More specifically, it means we replace our heating system that uses gas or another form of fossil fuel with a heat pump system that provides both heat and air conditioning.  We exchange our gas hot water heater for an electric heat pump water heater.  We switch out our gas stove for an electric or induction stovetop.  We buy and drive an electric vehicle rather than one with a gas combustion engine. And then going further, if our roof is suitable and our locality allows it, we put solar panels on our roof or get another form of clean energy.

We need not get overwhelmed when we look at this big picture of what needs to be done, because this is a process we can engage in over a number of years.  What is important, as individuals and families and as churches, is that we understand what needs to be done and then make a plan to do it.  One by one we can switch over our machines and appliances to electricity, sometimes choosing to wait until they need to be replaced anyway.  If we have a plan and are prepared, when an appliance suddenly breaks down, we will know what to do to move toward an electric one, rather than in the rush of an emergency, simply replace it with the same old fossil fuel one and be stuck with it for years to come.

So, I’m encouraging us all to make an electrification plan.  Each household or congregation may go about this differently, but the common goal is to electrify everything with a clean energy source. Updating our personal and church infrastructure will result in lower energy use and lower carbon emissions, and will probably have a bigger impact than most other ways we may try to lower emissions.  Recognizing this, the federal government has designated a lot of money toward helping us do this through the Inflation Reduction Act (IRA).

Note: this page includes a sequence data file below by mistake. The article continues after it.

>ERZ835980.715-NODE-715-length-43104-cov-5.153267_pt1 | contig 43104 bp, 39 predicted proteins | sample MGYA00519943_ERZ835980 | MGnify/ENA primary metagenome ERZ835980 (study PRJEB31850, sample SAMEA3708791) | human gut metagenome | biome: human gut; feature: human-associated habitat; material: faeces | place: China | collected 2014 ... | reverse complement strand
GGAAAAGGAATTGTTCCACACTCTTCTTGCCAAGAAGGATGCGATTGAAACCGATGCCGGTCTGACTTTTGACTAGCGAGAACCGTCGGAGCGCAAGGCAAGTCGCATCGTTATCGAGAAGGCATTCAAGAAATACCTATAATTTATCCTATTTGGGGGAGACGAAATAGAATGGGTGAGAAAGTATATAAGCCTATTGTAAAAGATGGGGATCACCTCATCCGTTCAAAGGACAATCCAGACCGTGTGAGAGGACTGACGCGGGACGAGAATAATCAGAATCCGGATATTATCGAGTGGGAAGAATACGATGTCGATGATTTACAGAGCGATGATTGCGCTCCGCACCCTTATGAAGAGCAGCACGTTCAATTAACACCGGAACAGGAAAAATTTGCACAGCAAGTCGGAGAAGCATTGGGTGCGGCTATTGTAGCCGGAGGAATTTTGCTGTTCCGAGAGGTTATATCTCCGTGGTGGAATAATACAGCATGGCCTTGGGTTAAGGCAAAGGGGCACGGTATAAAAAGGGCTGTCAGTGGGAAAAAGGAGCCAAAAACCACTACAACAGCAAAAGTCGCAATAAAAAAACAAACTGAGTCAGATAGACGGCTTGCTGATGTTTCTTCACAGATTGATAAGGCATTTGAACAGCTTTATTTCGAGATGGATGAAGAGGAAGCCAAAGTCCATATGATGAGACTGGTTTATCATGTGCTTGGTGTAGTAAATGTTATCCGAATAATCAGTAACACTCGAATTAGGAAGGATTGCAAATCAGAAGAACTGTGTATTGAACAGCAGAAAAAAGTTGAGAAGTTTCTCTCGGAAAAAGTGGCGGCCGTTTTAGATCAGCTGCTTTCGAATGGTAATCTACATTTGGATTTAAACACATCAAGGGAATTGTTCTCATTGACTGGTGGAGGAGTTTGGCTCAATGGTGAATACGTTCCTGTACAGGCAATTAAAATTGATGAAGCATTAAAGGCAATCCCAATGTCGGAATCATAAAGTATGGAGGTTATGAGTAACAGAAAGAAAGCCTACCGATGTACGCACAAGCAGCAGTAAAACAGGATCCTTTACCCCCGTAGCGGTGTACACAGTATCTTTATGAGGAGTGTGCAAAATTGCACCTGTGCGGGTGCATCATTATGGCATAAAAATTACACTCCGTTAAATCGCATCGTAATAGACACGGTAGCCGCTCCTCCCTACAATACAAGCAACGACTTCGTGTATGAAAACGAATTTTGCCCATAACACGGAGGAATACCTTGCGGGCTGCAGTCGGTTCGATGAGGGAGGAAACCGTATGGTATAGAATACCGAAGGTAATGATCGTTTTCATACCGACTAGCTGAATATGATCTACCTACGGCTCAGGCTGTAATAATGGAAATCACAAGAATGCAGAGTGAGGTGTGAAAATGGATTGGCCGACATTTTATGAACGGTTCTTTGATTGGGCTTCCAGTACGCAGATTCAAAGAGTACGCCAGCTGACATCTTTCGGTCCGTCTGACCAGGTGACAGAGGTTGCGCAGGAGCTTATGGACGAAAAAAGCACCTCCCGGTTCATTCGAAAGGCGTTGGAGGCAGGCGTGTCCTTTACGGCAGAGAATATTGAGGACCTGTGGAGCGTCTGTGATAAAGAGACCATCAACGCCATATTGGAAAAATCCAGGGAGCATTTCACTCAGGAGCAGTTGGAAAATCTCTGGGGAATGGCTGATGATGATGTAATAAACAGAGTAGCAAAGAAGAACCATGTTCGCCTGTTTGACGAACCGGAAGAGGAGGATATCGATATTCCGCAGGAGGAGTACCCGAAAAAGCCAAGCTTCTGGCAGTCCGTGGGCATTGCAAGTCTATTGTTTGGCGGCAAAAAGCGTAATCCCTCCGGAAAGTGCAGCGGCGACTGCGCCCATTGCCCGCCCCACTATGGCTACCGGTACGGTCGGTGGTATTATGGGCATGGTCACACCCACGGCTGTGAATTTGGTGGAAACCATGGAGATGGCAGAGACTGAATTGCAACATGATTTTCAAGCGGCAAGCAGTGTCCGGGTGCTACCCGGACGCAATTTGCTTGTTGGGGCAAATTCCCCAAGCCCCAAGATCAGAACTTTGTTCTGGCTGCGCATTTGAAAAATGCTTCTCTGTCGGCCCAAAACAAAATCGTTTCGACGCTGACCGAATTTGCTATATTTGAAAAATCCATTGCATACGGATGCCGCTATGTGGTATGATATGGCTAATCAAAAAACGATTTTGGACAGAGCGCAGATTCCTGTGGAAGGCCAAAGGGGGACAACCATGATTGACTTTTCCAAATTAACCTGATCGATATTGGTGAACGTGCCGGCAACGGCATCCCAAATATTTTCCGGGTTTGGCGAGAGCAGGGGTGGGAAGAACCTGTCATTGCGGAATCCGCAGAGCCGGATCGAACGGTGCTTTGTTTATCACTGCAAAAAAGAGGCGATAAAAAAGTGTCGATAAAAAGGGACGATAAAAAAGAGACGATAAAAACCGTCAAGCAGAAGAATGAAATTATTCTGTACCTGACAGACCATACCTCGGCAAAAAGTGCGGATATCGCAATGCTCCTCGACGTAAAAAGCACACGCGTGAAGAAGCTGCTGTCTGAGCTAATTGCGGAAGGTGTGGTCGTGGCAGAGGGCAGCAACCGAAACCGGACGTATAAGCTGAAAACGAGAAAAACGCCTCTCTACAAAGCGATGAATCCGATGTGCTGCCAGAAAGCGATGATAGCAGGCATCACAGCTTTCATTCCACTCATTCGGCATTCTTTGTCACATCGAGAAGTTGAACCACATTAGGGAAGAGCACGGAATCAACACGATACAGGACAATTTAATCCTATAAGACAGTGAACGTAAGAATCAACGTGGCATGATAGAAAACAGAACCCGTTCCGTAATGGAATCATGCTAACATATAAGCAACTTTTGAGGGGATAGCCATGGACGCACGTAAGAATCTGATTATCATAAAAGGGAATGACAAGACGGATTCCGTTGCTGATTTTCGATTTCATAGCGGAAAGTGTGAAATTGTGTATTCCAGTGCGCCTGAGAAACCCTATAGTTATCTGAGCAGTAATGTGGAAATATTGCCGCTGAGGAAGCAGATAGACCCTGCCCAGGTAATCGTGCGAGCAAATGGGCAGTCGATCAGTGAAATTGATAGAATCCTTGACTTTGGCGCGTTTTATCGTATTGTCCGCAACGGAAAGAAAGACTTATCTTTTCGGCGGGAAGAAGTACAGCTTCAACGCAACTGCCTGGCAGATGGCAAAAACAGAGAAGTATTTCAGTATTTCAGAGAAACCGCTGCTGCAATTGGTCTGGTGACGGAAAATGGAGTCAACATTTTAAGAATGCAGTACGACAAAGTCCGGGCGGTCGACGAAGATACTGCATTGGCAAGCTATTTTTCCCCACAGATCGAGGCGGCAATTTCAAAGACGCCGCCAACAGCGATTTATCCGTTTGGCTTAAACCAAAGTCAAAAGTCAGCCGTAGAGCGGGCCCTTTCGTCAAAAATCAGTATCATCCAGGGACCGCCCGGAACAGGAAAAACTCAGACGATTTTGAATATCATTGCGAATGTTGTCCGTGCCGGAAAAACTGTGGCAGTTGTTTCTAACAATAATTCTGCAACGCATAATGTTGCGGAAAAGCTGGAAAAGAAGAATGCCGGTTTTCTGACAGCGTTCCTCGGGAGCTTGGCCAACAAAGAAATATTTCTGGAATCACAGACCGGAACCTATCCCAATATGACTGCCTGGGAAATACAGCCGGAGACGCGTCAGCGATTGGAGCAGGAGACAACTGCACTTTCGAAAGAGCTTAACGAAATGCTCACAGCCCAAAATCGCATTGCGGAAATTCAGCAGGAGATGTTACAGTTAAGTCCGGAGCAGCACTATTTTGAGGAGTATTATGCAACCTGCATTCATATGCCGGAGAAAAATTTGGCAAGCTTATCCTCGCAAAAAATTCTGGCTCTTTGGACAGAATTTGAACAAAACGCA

Once we begin doing this, we can share our knowledge and excitement about electrifying with others – family, friends, church members, neighbors, and other community members. I know how excited I felt when we had finally electrified everything in our home so that we were totally off gas and how eager I was to share this good news with others! As more and more people and congregations do this, there will be an ever greater effect. This can truly be electrifying – thrilling and exciting – creation care that can make a difference.

Energy Secretary Jennifer Granholm ended her brief talk with these words.

“My hope, my prayer for all of you is this – that you keep the faith that our future might still be bright, and that you turn that faith into action, that you put feet to your prayers, that you harness every bit of will that you have and every resource we provide to be able to shape this clean energy future, and that you treat that action as a moral mandate, not just for your own posterity, but for your neighbors, for perfect strangers, and for all of humanity.”

This is my hope and prayer as well.

Rev. Ruth Rosell, Ph.D.
Director of the Buttry Center for Peace and Nonviolence
Associate Professor of Pastoral Theology Emerita
Central Seminary, Shawnee, KS

The views expressed in this article are solely those of the author.